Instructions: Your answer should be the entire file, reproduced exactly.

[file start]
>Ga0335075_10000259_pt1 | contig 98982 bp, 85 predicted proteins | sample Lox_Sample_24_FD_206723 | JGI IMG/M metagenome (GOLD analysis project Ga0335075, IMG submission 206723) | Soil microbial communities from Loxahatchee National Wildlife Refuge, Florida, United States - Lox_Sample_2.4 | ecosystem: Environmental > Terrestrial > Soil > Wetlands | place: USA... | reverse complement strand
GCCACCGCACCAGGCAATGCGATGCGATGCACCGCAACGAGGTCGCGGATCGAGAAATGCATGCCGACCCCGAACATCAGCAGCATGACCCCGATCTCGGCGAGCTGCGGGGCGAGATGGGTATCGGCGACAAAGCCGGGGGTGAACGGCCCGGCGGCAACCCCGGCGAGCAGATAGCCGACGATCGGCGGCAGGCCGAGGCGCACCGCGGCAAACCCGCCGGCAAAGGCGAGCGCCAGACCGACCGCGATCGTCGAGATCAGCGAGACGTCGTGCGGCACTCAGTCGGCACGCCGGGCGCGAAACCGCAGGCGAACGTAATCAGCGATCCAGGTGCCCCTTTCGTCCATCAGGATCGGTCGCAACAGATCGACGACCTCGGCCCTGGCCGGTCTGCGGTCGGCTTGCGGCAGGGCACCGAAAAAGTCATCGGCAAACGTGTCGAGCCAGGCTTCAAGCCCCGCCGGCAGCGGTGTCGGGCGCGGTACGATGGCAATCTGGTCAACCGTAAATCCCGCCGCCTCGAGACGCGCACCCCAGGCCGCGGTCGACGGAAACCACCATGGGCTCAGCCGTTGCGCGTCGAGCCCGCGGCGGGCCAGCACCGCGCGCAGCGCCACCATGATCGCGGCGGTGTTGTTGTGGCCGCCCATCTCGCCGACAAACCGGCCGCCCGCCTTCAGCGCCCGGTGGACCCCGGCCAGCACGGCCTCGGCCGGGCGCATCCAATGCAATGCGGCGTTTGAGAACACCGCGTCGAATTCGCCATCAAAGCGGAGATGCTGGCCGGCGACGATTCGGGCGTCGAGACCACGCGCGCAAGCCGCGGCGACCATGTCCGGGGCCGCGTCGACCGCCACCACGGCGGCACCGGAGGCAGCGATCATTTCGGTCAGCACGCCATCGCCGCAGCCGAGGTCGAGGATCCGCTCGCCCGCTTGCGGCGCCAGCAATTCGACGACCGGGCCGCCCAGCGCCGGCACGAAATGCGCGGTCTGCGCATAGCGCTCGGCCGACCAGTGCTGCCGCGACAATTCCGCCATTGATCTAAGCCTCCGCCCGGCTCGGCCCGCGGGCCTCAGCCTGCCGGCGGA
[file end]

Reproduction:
>Ga0335075_10000259_pt1 | contig 98982 bp, 85 predicted proteins | sample Lox_Sample_24_FD_206723 | JGI IMG/M metagenome (GOLD analysis project Ga0335075, IMG submission 206723) | Soil microbial communities from Loxahatchee National Wildlife Refuge, Florida, United States - Lox_Sample_2.4 | ecosystem: Environmental > Terrestrial > Soil > Wetlands | place: USA... | reverse complement strand
GCCACCGCACCAGGCAATGCGATGCGATGCACCGCAACGAGGTCGCGGATCGAGAAATGCATGCCGACCCCGAACATCAGCAGCATGACCCCGATCTCGGCGAGCTGCGGGGCGAGATGGGTATCGGCGACAAAGCCGGGGGTGAACGGCCCGGCGGCAACCCCGGCGAGCAGATAGCCGACGATCGGCGGCAGGCCGAGGCGCACCGCGGCAAACCCGCCGGCAAAGGCGAGCGCCAGACCGACCGCGATCGTCGAGATCAGCGAGACGTCGTGCGGCACTCAGTCGGCACGCCGGGCGCGAAACCGCAGGCGAACGTAATCAGCGATCCAGGTGCCCCTTTCGTCCATCAGGATCGGTCGCAACAGATCGACGACCTCGGCCCTGGCCGGTCTGCGGTCGGCTTGCGGCAGGGCACCGAAAAAGTCATCGGCAAACGTGTCGAGCCAGGCTTCAAGCCCCGCCGGCAGCGGTGTCGGGCGCGGTACGATGGCAATCTGGTCAACCGTAAATCCCGCCGCCTCGAGACGCGCACCCCAGGCCGCGGTCGACGGAAACCACCATGGGCTCAGCCGTTGCGCGTCGAGCCCGCGGCGGGCCAGCACCGCGCGCAGCGCCACCATGATCGCGGCGGTGTTGTTGTGGCCGCCCATCTCGCCGACAAACCGGCCGCCCGCCTTCAGCGCCCGGTGGACCCCGGCCAGCACGGCCTCGGCCGGGCGCATCCAATGCAATGCGGCGTTTGAGAACACCGCGTCGAATTCGCCATCAAAGCGGAGATGCTGGCCGGCGACGATTCGGGCGTCGAGACCACGCGCGCAAGCCGCGGCGACCATGTCCGGGGCCGCGTCGACCGCCACCACGGCGGCACCGGAGGCAGCGATCATTTCGGTCAGCACGCCATCGCCGCAGCCGAGGTCGAGGATCCGCTCGCCCGCTTGCGGCGCCAGCAATTCGACGACCGGGCCGCCCAGCGCCGGCACGAAATGCGCGGTCTGCGCATAGCGCTCGGCCGACCAGTGCTGCCGCGACAATTCCGCCATTGATCTAAGCCTCCGCCCGGCTCGGCCCGCGGGCCTCAGCCTGCCGGCGGA